Till mid-year, a lot of my work with the fellows went into setting the new fellows up with basics.

Most of my second-year fellows were teaching grade 10. This meant that they required a different kind of support. Their focus was mostly on getting their students through boards and into junior colleges. As a city, we have struggled to support 10th-grade fellows. This was evident in last year's results. Towards this, I worked with a few fellows to create a pool of resources for 10th-grade support. My manager and I got iTeach(an alumni-led organization) involved in two main things: creating spaces for the 10th-grade teacher community to come together and learn from each other and curating resources from this community. I also hosted bi-weekly calls with fellows teaching 10th so that they could come together to problem solve and share knowledge. I think we could have done more to support this set, but from the limited support as well, the results are promising. The pre-board data shows that most classes have more than 90% of students passing. Hindi and Marathi still continue to be a challenge.

By mid-year, when we did our After Action Review (AAR) my goal sheet looked something like this:

My goal sheet by Mid-year

By mid-year, we struggled a lot with getting students to learn math as a group. I suspected that our long-standing approach of measuring mastery at the grade level for all students was not working. We were leaving behind students who could not understand things at grade level. While we were trying a leveled approach in English, it was working. My fellows teaching math and I got together to discuss and try the leveled approach with math, where the fellows would give their students a grade 3 level diagnostic paper to find out the skills that they were struggling with. After diagnosis, they would identify and work on the top 2 skills their students lacked. My work here was three folds -

  1. Motivating the fellows to keep trying this approach
  2. Equipping them with skills to be able to differentiate during and after class
  3. Debrief the process
Skills identified for each student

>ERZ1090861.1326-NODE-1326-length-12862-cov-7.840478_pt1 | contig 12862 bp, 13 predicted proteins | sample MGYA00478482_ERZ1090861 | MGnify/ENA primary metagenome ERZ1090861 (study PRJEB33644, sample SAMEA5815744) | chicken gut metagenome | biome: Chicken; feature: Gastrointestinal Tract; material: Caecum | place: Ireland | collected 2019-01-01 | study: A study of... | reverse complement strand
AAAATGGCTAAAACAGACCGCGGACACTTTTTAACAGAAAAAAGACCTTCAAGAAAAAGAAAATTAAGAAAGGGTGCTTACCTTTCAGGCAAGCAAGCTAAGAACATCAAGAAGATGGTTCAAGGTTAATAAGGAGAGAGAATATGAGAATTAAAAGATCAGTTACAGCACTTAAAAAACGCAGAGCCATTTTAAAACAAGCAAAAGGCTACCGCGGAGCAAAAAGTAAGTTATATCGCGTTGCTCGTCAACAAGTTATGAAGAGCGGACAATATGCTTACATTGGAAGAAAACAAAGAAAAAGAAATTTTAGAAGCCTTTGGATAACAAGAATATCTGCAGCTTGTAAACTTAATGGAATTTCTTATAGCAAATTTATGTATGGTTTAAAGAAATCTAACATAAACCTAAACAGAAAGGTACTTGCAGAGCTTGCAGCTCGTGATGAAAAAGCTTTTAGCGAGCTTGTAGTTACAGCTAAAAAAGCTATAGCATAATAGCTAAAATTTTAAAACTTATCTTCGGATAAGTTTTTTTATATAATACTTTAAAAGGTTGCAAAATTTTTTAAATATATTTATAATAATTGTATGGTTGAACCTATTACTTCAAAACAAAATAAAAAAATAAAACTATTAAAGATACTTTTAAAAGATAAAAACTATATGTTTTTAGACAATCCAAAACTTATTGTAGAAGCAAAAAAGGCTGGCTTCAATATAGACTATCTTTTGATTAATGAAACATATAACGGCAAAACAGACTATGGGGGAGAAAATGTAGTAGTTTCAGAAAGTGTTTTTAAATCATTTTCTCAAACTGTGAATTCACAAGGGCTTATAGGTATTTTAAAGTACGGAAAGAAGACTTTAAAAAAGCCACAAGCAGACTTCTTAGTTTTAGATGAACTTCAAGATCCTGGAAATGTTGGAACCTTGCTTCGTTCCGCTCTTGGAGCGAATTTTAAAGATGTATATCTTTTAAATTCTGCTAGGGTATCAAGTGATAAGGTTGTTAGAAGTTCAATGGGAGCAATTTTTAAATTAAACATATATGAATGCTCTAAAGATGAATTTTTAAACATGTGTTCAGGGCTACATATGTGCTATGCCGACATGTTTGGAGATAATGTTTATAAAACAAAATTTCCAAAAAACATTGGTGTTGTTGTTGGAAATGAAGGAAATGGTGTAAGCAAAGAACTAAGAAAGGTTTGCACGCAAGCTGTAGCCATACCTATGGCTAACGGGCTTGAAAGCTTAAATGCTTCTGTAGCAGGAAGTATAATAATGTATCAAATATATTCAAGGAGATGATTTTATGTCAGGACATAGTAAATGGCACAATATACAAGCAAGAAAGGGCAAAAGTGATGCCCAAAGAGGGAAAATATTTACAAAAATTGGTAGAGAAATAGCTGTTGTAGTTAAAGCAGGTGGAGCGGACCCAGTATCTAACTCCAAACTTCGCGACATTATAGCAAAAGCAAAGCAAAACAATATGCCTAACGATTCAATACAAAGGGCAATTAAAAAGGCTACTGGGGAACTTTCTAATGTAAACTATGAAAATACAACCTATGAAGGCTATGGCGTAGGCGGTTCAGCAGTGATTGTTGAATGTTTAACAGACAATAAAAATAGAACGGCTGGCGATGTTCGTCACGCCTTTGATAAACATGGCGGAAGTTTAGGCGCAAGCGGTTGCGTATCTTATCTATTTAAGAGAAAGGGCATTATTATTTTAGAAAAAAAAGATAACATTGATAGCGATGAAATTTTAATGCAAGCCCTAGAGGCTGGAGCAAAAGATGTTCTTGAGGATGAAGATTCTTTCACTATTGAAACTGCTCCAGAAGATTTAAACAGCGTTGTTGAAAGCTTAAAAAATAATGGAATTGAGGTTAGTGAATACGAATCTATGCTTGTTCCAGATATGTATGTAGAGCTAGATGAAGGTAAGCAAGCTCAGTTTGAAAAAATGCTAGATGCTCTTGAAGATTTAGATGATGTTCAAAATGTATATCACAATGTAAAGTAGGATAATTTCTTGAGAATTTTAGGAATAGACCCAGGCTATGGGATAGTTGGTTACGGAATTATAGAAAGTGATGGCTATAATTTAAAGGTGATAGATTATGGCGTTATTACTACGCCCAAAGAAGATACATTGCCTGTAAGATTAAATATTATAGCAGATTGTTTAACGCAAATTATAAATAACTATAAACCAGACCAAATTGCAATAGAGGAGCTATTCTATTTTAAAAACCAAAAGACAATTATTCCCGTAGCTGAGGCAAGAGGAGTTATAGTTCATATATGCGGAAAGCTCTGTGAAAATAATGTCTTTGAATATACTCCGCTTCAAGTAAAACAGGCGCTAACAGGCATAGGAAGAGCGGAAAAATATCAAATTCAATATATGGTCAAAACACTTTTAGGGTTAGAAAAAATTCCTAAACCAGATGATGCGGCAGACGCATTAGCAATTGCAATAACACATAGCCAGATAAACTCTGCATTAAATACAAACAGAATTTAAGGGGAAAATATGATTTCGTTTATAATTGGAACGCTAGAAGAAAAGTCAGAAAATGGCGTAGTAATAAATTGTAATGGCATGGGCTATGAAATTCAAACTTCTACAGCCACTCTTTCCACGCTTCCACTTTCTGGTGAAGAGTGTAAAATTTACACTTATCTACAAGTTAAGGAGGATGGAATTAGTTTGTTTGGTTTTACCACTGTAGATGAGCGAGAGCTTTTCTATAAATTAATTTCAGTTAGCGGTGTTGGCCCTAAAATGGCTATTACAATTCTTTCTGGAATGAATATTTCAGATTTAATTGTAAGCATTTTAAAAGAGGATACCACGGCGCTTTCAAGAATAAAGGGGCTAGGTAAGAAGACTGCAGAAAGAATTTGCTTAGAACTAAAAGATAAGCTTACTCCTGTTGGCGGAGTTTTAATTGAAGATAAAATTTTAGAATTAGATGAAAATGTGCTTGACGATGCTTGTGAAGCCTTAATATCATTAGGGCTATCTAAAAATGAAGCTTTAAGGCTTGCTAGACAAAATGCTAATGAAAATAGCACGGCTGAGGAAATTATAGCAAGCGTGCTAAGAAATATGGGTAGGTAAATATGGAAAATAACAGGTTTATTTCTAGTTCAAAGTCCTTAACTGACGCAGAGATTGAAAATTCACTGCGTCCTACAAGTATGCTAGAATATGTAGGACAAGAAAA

My feedback after observing her differentiated class

All fellows put in a lot of hard work towards this experiment, but a fellow teaching 7th-grade math did an exceptional job with her students. She bought in technology to engage these students during class with differentiated work. After two iterations spanning four weeks, we took another diagnostic; we saw that most of the students had mastered the skills they were working on! It showed that this method worked.

Our visit to Avasara Academy

All fellows were hard at work. By this time, their classes had minimal behavior disruptions; they were planning and executing great lessons, but I could see that they had hit a plateau. They were doing the basics right, but they had assumed the role of a provider, and the students were passive learners. I also saw that no amount of feedback on the lessons was enough. This required them to experience a class where a teacher was a facilitator, and students did most of the learning. What better place to see this in action than Avasara Academy(a school for girls)? We spent a day there observing classes and talking to teachers. In the debrief, we compared the two methods of teaching. My role as a coach was to help them become aware of this mindset and then challenge it through an opposite experience and a debrief. This turned for the better!

Students explain the purpose of the Whatsapp group.
An excerpt from the vision document